That one day they tapped all the trees. The next, the kettles were hung on the large crane, the immense logs were rolled up, the kettles filled with sap, and the blue smoke of the first fire went curling up gracefully through the tree-tops. What an event, the first fire! Not as in New England, sugar in the West is never made until the winter snow has disappeared, and the surface has become dry, and the woods pleasant, and the opening day at the boiling was as brilliant as its predecessor.
Bart and Edward, with a yoke of steers, gathered the sap towards evening, and George tended the kettles; many curious bright-eyed chickadees boldly ventured up about the works, peeping, flitting, and examining, with head first on one side and then on the other, the funny doings of these humans in their dominions, and searching for the store of raw pork, which, according to their recollection, ought to be hid away somewhere near by.
The boys had pulled down, removed and rebuilt their old snug cabin, with one end open to the broad and roaring fire; in the bottom of which, over its floor, were placed a large quantity of sweet bright straw, and two or three heavy blankets.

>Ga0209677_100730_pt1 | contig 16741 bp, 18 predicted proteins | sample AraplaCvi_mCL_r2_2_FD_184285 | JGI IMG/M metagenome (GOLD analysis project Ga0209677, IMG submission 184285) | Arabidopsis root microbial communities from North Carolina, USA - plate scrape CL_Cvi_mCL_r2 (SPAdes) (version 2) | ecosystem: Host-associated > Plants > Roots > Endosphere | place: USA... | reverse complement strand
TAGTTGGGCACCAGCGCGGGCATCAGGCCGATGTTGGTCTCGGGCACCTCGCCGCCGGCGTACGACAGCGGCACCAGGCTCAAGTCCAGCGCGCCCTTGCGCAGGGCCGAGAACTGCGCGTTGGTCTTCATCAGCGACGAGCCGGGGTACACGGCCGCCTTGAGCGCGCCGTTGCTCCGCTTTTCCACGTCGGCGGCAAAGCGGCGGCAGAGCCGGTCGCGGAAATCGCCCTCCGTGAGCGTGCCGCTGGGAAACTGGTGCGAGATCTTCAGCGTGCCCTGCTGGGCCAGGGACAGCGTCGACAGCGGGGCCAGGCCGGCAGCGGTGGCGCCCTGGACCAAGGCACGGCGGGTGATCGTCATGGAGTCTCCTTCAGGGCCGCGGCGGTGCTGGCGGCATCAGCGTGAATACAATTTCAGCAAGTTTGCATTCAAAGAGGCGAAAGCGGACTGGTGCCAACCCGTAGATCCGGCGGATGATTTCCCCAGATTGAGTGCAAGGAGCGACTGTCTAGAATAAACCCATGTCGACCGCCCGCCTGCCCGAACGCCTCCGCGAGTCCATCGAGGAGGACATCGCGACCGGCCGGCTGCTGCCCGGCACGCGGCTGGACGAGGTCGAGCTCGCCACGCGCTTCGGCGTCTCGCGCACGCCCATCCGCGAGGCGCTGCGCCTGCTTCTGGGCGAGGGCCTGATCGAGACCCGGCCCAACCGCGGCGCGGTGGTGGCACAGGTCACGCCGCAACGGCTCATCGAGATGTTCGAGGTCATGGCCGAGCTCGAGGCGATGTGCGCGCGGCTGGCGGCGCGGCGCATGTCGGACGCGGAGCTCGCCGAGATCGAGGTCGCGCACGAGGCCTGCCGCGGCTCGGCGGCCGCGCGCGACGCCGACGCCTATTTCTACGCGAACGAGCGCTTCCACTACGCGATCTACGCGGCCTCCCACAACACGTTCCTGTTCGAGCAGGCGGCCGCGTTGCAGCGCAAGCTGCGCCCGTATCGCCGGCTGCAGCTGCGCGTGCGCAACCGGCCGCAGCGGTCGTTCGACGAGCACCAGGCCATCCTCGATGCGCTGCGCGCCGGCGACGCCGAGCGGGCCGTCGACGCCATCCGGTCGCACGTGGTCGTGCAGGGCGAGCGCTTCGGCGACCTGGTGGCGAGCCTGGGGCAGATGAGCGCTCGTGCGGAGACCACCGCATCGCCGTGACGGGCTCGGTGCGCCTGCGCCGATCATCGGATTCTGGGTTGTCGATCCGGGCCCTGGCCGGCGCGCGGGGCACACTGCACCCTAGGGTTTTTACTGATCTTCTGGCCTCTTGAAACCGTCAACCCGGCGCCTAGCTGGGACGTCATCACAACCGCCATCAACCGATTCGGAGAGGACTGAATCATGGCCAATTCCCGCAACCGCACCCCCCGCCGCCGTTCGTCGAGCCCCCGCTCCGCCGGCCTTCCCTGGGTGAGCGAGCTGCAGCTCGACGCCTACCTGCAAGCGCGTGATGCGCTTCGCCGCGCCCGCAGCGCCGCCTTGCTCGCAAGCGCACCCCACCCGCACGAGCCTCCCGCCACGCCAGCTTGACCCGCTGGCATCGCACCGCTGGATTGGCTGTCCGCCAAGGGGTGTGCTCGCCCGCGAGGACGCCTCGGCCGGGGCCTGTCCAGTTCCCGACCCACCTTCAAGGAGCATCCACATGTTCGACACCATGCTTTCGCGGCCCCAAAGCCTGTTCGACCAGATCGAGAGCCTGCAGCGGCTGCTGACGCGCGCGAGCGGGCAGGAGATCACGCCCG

The “run” made it necessary to boil all night; and filling the kettles and adjusting the fires, Bart and the boys, hungry and tired, went up to supper and the chores; after which Bart and Edward, taking the former’s rifle, and lighted by a hickory torch, returned to the camp for the night—Edward really to sleep, sweet and unbroken, in the cabin, and Bart to take care of the kettles and fires, to muse and dream, and think bright, strange thoughts, and watch the effects of the lights and shadows, listen to the dropping of the sap into the buckets, and the boding owls, whose melancholy notes harmonized with, rather than interrupted, the solemn effect of deepest night. Man easily reverts to savagery and nature; and this tendency was marked in Bart, whom this new recurrence to old habits of wood-life, so dear to him, filled with such pleasant sensations of joyous unrest, that until near the coming dawn he was disinclined to sleep, and when he did, the first note of an old robin from the topmost twig of a giant old maple awoke him fresh to the labor and enjoyment of another resplendent day. And so the days followed each other, and the spring deepened. Myriads of flower-beds shot up through the dead leaves, and opened out their frail and wondrously tinted petals for a single day, and faded. Not a new one opened—not a cloud or tint varied the sky—not a note of a bird or tap of a woodpecker, that was not marked by Bart, to whom Nature had at least given the power to appreciate and love her lighter works.